Has extreme weather altered people's attitude towards climate change?

Recent events show that we cannot take anything for granted when it comes to global warming

Screens show firefighters battling a wildfire in the US. AP
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The beginning of May is when brush clearance inspections start for the city of Los Angeles with an eye on the start of the wildfire season. Firefighters advise residents to trim weeds and grass as well as the bottoms of bushes and trees to reduce the amount of fuel available should a blaze begin. Minimum clearances around properties are also checked. A failed inspection could cost more than $2,000 in fines and fees.

Although 2024 is not forecast to be as severe for wildfires in North America as the blazes of previous years, the memory of infernos, burning skylines and dangerous, smoke-filled air is enough to have everyone preparing for the worst.

The most obvious example of such destruction was in 2018, when celebrities including Neil Young, Kim Basinger, Miley Cyrus and Gerard Butler were among those whose homes were burned amid the thousands of fires that hit southern and northern California, including Malibu.

TV images of famous locations going up in clouds of smoke, as well as the raging orange glow overwhelming once-picturesque landscapes, came across as apocalyptic. The people and land of California endured but a huge price was paid.

University researchers have estimated that the economic cost from the 2018 wildfires was about $148.5 billion, which equates to about 1.5 per cent of the state’s annual gross domestic product. There were $32.2 billion in health costs and indirect losses because of disruption to 80 sectors valued at $42.7 billion. The knock-on effect on the wider US economy was estimated at $45.9 billion as a result of the impact on national supply chains.

“We were able to sketch a more comprehensive picture about economic losses due to the wildfires, but we cannot measure people’s psychological trauma and other social impact, and I am sure that is more profound than the economic cost,” said Dabo Guan, a professor of climate change economics and chair of University College London’s Bartlett School of Construction and Project Management.

Climate change has, together with rising populations and economic growth, increased the consequences from more frequent wildfires. The response to such disasters has not always been adequate. These have included poor communications, lax land and forest management and substandard fire-suppression efforts, as well as flawed decision making.

Since 2018, fire prevention strategies in California have become more targeted. Tactics such as intentional blackouts have become the norm and prevention is being taken increasingly seriously as demonstrated by the fines for failing a property inspection.

The state has always been a resilient place. The reality of being located on the San Andreas Fault has meant that people and businesses based in California have had to accept a higher threshold of risk to be based there. The psychology of this presents a strange dichotomy. An online search for why businesses set up in California when there are earthquakes and wildfires offers results about resilience, preparedness and warning systems. So why even be there?

Ironically, the state’s weather is famously pleasant all year round. It has a relentless PR machine that doesn’t stop in Hollywood. It has been the fifth largest economy in the world since 2017, one place below Japan and one above India. On a per capita basis, California is the second largest economy in the world.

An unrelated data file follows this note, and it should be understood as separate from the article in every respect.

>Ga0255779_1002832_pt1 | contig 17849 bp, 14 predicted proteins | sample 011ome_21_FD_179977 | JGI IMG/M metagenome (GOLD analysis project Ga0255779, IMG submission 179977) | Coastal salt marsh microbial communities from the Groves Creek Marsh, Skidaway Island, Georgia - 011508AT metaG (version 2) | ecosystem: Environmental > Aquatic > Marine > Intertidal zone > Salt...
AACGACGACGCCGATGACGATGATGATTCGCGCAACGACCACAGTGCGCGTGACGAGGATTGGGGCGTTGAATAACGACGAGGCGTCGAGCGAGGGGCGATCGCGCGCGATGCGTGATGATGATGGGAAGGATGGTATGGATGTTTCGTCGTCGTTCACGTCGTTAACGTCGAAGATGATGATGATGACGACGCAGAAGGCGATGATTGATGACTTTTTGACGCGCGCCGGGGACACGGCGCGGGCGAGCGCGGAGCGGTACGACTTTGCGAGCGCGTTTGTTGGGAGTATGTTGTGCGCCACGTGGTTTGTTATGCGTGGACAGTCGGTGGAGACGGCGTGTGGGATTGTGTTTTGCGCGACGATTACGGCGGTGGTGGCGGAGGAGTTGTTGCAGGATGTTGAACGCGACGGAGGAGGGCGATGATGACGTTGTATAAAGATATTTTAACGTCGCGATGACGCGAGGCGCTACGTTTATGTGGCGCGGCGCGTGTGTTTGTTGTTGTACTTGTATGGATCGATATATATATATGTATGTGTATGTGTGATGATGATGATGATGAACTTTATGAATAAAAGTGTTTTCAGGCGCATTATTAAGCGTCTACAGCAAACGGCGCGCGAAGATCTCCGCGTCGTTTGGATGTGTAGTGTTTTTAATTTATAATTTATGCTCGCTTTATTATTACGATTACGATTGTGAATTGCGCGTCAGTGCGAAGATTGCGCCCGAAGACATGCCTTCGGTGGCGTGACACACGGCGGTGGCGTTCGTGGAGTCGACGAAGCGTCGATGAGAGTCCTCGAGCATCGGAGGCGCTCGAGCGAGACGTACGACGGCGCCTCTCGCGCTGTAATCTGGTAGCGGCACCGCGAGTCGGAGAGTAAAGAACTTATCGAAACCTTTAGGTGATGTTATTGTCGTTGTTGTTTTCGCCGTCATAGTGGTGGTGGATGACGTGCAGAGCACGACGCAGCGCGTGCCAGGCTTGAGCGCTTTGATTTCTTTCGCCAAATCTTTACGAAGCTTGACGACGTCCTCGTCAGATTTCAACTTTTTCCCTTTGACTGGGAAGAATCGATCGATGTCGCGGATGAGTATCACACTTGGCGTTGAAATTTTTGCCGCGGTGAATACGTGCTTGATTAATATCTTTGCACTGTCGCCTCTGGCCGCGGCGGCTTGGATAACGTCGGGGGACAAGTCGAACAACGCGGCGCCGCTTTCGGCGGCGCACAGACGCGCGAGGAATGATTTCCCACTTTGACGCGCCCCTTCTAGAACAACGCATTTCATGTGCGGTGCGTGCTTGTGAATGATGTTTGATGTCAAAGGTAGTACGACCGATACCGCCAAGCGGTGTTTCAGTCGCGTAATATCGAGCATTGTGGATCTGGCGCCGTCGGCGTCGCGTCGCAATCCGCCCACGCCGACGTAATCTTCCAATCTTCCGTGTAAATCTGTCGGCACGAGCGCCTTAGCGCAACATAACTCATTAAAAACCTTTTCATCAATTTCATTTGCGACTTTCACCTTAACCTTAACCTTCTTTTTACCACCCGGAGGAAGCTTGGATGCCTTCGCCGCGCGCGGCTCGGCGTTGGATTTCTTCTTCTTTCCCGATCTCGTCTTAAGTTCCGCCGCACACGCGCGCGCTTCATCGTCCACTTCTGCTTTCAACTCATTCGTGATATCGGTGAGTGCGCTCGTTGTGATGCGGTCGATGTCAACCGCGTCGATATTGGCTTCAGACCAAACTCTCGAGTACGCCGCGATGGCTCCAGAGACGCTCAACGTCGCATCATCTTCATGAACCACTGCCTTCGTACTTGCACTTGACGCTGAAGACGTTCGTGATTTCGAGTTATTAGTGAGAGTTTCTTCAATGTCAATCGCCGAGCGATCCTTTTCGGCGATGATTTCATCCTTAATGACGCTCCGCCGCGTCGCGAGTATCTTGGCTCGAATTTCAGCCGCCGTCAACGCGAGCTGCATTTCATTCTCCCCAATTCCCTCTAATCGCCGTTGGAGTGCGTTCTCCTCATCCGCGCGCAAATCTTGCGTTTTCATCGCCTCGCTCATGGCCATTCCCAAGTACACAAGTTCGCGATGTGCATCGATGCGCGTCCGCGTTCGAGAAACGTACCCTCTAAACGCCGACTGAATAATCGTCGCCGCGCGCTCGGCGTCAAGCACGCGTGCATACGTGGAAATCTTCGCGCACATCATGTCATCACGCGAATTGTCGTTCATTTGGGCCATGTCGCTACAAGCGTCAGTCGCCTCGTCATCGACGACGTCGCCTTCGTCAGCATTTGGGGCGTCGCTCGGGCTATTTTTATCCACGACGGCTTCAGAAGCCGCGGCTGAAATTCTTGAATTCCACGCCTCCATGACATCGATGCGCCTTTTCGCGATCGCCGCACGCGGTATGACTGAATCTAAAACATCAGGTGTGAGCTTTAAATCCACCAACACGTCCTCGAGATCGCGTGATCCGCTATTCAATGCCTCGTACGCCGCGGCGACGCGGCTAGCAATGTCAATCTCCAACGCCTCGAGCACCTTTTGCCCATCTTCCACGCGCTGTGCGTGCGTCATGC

Agriculture, film and television, technology, and tourism are some of California’s biggest sectors. Finance and insurance too. The rewards on offer are considerable and you can take your business to the world from there. Just ask Disney - or aviation companies. Archer and Joby, for example, which are planning to bring air taxis to the UAE, are introducing the next phase of autonomous mobility. They are both California-based companies.

The state is home to 40 million people and an estimated 18,237 foreign-owned businesses were operating there, according to 2022 figures.

However, California does have some major problems aside from the risk of natural disasters. These include a huge inequality problem and a homelessness crisis. Its high taxes and cost of living, as well as a demanding regulatory environment, are also challenging features. Nevertheless, its economic diversity and consumer base make it a highly resilient place, attracting foreign direct investment year after year.

The example of California thriving amid its environmental threats offers an argument for other regions to explore the best defences against the long-term effects associated with climate change and extreme weather. The answer might be to ensure that you are never not on the front foot.

One aspect of an offence first posture is to ensure policies promote a diversified economy and support and attract entrepreneurs, innovators and talent. Add to this the advantage of a multilingual, multicultural and internationally minded workforce, helped by a world-class education system featuring high levels of research and development.

Taken together, some of the above sound a lot like the characteristics being developed in the UAE, where the last few weeks have also shown us – like California’s wildfires – that we cannot take anything for granted when it comes to global warming.

Record rainfall and related flooding could well be a more frequent feature in this region. As well as strengthening precautions and preparedness, boosting emergency responses and communication, and ensuring that infrastructure can cope, an adaptable and resilient economy is also important to ensure a country can cope with such risks and prosper for years to come.

Published: May 03, 2024, 7:00 AM